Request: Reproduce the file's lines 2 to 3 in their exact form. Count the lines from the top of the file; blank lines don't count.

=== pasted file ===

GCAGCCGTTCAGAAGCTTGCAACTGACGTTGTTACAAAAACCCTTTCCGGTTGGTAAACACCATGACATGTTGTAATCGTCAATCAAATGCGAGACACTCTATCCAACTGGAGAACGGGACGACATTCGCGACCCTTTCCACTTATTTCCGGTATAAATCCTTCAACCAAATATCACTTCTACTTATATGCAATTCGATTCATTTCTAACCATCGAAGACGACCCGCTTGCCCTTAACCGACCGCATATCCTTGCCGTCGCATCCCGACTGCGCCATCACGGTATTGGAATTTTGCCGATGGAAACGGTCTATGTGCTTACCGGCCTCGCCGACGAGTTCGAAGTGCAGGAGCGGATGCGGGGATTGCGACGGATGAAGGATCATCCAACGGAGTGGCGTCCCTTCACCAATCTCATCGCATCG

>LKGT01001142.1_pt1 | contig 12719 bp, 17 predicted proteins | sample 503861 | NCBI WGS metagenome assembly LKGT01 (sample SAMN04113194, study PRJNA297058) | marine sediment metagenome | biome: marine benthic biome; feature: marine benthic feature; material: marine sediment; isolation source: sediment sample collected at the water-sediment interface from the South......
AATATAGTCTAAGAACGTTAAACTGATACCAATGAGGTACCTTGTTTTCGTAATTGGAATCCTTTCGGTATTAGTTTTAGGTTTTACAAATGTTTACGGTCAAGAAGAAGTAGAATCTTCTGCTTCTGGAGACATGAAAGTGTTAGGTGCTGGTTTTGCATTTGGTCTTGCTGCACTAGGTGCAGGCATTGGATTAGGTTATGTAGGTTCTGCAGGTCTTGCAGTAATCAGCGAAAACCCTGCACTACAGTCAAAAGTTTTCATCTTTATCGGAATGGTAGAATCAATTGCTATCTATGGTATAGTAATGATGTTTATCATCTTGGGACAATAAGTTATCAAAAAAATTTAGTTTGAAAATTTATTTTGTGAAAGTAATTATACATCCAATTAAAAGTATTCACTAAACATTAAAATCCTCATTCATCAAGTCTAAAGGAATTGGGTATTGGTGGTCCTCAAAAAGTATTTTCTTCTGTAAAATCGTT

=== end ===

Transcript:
>LKGT01001142.1_pt1 | contig 12719 bp, 17 predicted proteins | sample 503861 | NCBI WGS metagenome assembly LKGT01 (sample SAMN04113194, study PRJNA297058) | marine sediment metagenome | biome: marine benthic biome; feature: marine benthic feature; material: marine sediment; isolation source: sediment sample collected at the water-sediment interface from the South......
AATATAGTCTAAGAACGTTAAACTGATACCAATGAGGTACCTTGTTTTCGTAATTGGAATCCTTTCGGTATTAGTTTTAGGTTTTACAAATGTTTACGGTCAAGAAGAAGTAGAATCTTCTGCTTCTGGAGACATGAAAGTGTTAGGTGCTGGTTTTGCATTTGGTCTTGCTGCACTAGGTGCAGGCATTGGATTAGGTTATGTAGGTTCTGCAGGTCTTGCAGTAATCAGCGAAAACCCTGCACTACAGTCAAAAGTTTTCATCTTTATCGGAATGGTAGAATCAATTGCTATCTATGGTATAGTAATGATGTTTATCATCTTGGGACAATAAGTTATCAAAAAAATTTAGTTTGAAAATTTATTTTGTGAAAGTAATTATACATCCAATTAAAAGTATTCACTAAACATTAAAATCCTCATTCATCAAGTCTAAAGGAATTGGGTATTGGTGGTCCTCAAAAAGTATTTTCTTCTGTAAAATCGTT